Realize this is not a fool proof system, there are some drawbacks.  Such as, if you lock your cell phone, the phone becomes damaged in the accident or the battery discharges.  You may want to consider other methods as well, such as affixing a card next to your drivers license which gives similar information.

Unfortunately there has been an email being passed around that states a random virus is being sent out to cell phones, searching for the address “ICE” or “I.C.E.”.  If found, it would download a virus that would charge a premium rate, use up existing minutes or drain available credits.  The Los Angeles Fire Department (LAFD) has dismissed this advisory as a hoax.  It is a shame there are some small minded individuals who would pull such a prank, that may cause somebody additional suffering or death.  This is a safe process, there is no danger in programming your cell phone with an emergency contact number under the acronym “ICE”.

And lastly you can program more than one number such as ICE1, ICE2 or ICE3.  Make sure the person or persons you are using can make medical decisions on your behalf and knows your medical background.  If a child, the ICE number must or should be a parent or guardian.  It’s a great idea, store it in your cell phone then pass on the information to your family and friends.

Apple has a free and paid App to use for your iPhone.

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Texting While Driving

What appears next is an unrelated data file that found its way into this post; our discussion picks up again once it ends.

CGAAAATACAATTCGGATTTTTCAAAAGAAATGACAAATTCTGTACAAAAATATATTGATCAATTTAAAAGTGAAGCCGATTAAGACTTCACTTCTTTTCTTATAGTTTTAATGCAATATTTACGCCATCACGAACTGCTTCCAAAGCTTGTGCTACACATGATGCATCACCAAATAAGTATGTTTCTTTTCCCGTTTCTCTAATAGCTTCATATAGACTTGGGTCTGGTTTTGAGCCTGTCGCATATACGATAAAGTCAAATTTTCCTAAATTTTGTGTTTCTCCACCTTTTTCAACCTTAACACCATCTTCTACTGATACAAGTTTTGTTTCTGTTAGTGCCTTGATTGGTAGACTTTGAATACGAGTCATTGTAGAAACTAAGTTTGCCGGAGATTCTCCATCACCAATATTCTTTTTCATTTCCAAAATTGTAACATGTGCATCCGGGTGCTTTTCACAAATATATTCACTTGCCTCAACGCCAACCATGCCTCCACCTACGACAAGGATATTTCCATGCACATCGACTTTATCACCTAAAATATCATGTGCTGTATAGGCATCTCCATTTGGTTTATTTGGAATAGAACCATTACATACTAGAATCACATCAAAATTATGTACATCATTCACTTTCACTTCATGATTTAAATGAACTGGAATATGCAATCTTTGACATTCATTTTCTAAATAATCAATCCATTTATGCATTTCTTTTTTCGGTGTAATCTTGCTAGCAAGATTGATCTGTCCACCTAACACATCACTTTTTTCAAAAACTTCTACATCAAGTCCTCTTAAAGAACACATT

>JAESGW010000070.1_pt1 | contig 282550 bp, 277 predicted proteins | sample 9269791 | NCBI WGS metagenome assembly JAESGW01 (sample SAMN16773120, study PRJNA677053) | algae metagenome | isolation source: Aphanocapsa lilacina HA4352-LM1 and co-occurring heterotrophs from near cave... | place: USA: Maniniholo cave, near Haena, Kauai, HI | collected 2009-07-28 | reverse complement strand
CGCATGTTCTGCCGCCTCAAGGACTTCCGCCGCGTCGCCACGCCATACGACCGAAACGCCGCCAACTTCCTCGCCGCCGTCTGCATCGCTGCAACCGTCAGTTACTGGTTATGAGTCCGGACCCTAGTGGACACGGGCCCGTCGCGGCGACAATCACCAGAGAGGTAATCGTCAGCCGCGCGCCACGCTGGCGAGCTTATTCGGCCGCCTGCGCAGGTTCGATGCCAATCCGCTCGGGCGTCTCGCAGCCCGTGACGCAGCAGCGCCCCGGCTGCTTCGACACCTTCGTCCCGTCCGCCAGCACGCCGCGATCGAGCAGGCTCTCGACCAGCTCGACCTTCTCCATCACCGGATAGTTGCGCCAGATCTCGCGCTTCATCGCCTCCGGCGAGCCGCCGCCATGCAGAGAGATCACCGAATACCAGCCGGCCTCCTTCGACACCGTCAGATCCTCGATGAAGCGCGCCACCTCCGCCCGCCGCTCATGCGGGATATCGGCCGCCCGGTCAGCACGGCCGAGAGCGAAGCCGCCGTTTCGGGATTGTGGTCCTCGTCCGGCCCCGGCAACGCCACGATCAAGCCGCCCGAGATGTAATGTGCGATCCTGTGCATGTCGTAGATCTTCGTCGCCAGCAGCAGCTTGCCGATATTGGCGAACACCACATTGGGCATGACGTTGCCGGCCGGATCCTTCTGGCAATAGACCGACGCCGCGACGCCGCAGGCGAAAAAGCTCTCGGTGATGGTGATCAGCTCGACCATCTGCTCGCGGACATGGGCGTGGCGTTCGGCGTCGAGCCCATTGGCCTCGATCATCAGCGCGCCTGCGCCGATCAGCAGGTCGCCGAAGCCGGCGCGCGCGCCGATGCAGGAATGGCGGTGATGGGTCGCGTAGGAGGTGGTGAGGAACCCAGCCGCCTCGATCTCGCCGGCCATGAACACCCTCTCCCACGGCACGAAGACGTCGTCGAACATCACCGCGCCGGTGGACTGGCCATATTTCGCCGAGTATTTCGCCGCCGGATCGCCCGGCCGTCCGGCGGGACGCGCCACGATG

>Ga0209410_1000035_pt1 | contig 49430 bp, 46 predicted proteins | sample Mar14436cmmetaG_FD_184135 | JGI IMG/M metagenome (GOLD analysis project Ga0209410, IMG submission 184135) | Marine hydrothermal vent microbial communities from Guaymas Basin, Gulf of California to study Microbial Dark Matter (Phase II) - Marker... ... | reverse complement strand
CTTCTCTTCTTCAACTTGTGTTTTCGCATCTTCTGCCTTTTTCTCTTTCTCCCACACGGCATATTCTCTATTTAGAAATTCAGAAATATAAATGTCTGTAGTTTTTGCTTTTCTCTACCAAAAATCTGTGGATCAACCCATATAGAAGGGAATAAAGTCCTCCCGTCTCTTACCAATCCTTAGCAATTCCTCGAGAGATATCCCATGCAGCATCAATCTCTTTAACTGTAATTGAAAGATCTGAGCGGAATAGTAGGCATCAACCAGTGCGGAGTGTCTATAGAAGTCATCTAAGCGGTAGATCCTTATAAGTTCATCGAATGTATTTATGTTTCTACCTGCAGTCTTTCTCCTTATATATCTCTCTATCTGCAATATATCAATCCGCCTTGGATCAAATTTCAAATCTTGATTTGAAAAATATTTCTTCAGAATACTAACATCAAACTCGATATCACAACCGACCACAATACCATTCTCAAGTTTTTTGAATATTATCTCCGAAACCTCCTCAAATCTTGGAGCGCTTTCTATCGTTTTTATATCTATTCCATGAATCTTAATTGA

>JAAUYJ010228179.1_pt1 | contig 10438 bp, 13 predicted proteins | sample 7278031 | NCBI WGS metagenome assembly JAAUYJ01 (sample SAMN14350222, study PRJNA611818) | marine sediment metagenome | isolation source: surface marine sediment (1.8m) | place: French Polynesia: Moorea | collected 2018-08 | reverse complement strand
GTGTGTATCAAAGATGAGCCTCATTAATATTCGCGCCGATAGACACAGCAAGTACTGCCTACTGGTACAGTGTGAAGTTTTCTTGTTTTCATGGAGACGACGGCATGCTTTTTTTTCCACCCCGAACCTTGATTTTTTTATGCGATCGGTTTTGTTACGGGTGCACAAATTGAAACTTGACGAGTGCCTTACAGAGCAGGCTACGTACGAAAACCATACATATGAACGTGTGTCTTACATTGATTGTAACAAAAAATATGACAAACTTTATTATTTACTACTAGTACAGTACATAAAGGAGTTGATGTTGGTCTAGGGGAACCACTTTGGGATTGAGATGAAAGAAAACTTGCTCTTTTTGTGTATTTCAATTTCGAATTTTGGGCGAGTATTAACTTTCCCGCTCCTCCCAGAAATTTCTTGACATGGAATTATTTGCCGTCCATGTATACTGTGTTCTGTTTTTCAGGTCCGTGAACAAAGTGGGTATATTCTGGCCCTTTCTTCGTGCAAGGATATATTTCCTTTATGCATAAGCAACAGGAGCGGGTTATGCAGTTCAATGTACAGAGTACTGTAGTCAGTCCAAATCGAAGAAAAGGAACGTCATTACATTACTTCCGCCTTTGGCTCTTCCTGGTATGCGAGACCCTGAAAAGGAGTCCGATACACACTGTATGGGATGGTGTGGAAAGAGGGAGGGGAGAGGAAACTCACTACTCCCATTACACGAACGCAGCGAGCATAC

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One study suggests that teens text while driving 46% of the time!  This is almost half the time a teen, who is vastly under experienced, is operating a moving vehicle.  The average teen sends or receives approximately 3,000 text messages each month.  Many of these are read or sent while behind the wheel.  When texting, our focus is diverted from the road on average 4.6 seconds.  This is enough time to travel the full length of a football field at 55mph.

Teens are not the only ones performing this unsafe act.  Many States are considering bans on texting while operating a vehicle.  How are they going to enforce this?  In California, we have a ban on using a cell phone in a vehicle, unless it is used with a hands free device.   Each day I must pass 5 to 10 drivers with their cell phones to their ears.  Many in law enforcement believe that texting or the use of cell phones creates the same endangerment as someone operating a vehicle while drunk.

Last week I came across this Public Service Announcement (PSA), on YouTube, which details a horrific incident created by a person texting on her cell phone.  Please be aware that this video is very graphic and disturbing, but perhaps it may give you pause before reaching for your cell phone to review an incoming message or typing out a quick response, while you are driving.